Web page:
One thing is certain, for some time now the Chinese military incursions into the skies of Taiwan have become practically daily. And they are added to the other “usual” provocations of the Beijing army, the Pla, with increasingly frequent naval maneuvers and military exercises with an evidently aggressive tone in the waters of the Taiwan Strait and all around the island. A genuine escalation of aggression on the part of China that prompted the Taiwanese Defense Minister to declare that “by now Beijing can attack us at any time, and by 2025 it will be able to keep the cost of this conflict to a minimum, the which means it already has the “full capacity” to start a war, but “Chiu Kuo-cheng added,” it will do well to consider various factors before doing so.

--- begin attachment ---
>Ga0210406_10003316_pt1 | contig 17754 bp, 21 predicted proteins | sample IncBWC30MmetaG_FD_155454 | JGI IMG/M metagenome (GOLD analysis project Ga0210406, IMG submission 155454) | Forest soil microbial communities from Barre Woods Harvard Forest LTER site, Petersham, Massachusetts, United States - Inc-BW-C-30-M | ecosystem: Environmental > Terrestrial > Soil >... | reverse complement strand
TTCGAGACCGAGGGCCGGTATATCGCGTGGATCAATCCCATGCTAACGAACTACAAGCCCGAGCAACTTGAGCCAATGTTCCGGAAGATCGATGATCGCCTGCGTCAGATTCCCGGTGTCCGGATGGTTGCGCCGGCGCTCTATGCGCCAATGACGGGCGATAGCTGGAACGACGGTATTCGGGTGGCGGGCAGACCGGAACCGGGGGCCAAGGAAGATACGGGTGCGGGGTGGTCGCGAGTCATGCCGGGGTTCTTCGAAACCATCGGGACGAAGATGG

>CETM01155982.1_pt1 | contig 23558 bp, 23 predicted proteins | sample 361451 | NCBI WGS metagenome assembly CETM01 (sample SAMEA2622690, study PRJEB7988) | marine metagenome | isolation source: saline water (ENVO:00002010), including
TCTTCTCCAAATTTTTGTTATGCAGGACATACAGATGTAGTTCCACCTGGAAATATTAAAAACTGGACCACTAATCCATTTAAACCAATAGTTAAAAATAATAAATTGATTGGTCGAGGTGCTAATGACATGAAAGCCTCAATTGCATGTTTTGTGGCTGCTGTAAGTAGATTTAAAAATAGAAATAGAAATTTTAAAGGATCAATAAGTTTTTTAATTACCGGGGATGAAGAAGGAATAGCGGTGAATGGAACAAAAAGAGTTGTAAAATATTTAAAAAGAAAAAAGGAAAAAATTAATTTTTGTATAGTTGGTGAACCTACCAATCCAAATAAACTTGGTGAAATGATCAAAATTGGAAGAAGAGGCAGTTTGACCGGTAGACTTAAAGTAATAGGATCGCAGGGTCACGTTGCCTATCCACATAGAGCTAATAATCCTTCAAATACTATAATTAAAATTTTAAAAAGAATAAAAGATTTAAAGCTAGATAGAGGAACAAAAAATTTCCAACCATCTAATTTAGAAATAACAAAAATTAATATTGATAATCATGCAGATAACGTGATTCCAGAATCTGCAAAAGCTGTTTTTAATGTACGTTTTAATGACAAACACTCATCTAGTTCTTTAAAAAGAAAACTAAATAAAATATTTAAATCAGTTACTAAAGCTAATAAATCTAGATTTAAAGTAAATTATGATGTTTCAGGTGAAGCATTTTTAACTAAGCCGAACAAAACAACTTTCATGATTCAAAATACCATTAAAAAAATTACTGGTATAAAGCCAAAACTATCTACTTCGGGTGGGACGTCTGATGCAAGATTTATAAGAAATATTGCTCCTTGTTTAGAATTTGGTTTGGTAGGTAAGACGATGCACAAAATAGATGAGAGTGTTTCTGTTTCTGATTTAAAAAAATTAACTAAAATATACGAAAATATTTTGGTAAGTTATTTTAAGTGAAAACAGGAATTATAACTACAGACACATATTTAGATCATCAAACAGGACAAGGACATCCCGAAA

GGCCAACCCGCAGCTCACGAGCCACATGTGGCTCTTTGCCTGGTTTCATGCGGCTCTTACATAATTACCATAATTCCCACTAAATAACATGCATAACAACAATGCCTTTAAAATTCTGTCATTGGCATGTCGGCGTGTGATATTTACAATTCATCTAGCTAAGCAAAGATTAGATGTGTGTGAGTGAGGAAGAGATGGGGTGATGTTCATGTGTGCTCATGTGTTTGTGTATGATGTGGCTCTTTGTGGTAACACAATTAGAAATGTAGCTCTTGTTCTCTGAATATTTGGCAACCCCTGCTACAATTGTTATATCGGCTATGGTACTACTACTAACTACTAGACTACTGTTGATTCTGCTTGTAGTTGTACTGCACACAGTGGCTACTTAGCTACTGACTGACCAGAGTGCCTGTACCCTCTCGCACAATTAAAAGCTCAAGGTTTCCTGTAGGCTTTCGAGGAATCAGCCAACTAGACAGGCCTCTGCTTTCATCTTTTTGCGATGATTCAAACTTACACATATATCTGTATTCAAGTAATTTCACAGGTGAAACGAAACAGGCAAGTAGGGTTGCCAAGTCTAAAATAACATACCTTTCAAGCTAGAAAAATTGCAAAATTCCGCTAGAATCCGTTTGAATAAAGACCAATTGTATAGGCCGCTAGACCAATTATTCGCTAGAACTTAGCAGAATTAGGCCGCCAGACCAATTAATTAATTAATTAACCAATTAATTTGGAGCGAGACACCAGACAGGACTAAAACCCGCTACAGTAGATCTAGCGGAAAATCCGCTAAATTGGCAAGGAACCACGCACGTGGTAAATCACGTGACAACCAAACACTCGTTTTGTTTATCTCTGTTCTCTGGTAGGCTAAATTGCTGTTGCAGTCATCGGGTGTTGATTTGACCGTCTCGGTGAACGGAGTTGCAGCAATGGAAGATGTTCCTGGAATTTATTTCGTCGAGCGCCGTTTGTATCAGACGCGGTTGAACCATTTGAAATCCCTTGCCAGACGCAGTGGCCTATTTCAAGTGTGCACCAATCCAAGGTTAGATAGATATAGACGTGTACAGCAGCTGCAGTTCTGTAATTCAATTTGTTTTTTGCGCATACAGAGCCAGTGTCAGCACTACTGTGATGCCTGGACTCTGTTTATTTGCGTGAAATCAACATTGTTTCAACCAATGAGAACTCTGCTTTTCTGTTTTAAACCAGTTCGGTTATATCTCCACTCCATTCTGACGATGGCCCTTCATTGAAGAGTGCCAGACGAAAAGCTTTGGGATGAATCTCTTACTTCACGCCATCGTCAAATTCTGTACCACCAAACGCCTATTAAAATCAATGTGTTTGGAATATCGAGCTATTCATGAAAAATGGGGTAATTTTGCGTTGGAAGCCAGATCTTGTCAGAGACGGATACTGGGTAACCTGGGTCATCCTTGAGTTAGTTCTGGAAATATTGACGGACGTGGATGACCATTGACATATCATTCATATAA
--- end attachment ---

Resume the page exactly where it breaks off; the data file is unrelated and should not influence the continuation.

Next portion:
The reference is to the massive rearmament of the island on which Chiu has been pressing a lot in recent days, convinced that Taiwan “must not rely on others for its safety and must be able to repel the enemy’s aggression on its own”, while a Taiwanese parliamentary committee is expected to approve a special budget for military spending of NT $ 240 billion (US $ 8.6 billion), which will mainly go to naval weapons. The new purchases require legislative approval and would add to military spending of more than US $ 15 billion already planned for next year. Coastal anti-ship missile systems, Tien Kung III (Sky Bow III) surface-to-air missiles, attack drone systems, the Wan Chien (Thousand Swords) missile system and the Hsiung Feng IIE also included in the Taipei Defense Minister’s shopping list. (Brave Wind). Some extra funds would also be used to purchase another 10 Ta Jiang stealth missile corvettes – dubbed “aircraft carrier killers” – after the Taiwanese navy commissioned the first last month. On the fact that Taiwan has managed to develop the much feared Yun Feng missile, which has a range of 1,200 km, allowing it to threaten the internal areas of the Chinese mainland, Chiu said that “we are working on it”. “As members of the army we have only one conviction”, the Taiwanese minister declared, “that we cannot rely on the words of others, and we must be able to defend ourselves”, in a clear allusion to the commitment of the United States to help Taiwan, on which, evidently, not even he seems to rely much on.